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From: (Bruce Hamilton)
Newsgroups: sci.chem
Subject: Re: Why the Hydrochloride Salt?
Date: Sun, 21 Jun 1998 18:21:14 GMT (Akilli) wrote:

>         Just a casual look at the generic names of  medications shows  many
>which terminate in "hydrochloride". Is there some reason (solubility?) which
>determines the choice of a hydrochloride salt?

Pharmaceuticals are often available as either the "free" form, or
as a salt. The hydrochloride forms are usually both more water
soluble and stable in formulations than the free form, and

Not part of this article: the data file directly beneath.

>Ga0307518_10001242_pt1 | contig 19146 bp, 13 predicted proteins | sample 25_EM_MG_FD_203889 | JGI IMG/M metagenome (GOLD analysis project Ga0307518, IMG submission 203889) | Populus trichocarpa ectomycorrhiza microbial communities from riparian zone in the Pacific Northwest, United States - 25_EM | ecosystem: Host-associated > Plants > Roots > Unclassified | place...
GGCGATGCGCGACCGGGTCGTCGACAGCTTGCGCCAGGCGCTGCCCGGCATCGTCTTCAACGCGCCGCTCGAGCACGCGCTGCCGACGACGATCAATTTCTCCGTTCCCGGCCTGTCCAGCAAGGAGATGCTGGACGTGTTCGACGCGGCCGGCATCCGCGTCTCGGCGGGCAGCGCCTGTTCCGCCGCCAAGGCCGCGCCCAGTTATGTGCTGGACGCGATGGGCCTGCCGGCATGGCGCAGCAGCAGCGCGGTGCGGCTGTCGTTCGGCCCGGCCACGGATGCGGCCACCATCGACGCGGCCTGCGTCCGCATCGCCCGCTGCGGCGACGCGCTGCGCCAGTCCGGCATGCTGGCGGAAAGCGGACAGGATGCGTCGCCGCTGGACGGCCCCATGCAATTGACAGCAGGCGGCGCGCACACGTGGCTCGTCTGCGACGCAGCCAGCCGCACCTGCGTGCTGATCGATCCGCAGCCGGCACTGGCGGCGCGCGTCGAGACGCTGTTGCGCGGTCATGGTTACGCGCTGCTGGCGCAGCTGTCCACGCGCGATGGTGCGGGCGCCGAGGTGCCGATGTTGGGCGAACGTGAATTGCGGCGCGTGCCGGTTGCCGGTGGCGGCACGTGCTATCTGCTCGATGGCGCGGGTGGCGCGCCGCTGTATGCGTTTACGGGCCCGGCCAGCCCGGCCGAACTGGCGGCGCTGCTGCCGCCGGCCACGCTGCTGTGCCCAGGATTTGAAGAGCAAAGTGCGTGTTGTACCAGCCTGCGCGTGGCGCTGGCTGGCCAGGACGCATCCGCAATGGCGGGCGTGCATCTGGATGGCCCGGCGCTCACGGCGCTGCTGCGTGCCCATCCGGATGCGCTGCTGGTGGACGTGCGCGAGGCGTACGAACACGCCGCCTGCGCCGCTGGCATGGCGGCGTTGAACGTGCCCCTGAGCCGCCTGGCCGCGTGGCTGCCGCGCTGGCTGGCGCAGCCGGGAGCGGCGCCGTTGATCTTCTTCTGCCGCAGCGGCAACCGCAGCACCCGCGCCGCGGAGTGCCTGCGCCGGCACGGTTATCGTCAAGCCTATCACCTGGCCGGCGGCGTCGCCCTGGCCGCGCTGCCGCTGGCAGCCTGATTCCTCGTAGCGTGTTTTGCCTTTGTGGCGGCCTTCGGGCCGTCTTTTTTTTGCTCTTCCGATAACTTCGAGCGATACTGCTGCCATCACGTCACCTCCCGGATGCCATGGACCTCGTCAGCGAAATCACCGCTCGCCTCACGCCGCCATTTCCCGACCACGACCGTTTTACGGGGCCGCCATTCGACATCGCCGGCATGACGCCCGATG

traditionally, recrystallising salts was a common method of
purifying chemicals. One requirement is that chemicals should be
anemable to, and able to withstand, the conditions during
formulation, and many of the "free" forms of chemicals are not
solids and may also react with other components.

For those pharmaceuticals taken orally, the hydrochloride forms
also can't cause significant increases in concentration of
a minor ionic species when encountering the hydrochloric acid
in our stomach, and thus it's easier to exclude such effects
during approval testing if *HCl forms are used.

Although *HCl is common, there still are a lot of other forms
used, depending on the desired properties, eg codeine phosphate.

        Bruce Hamilton

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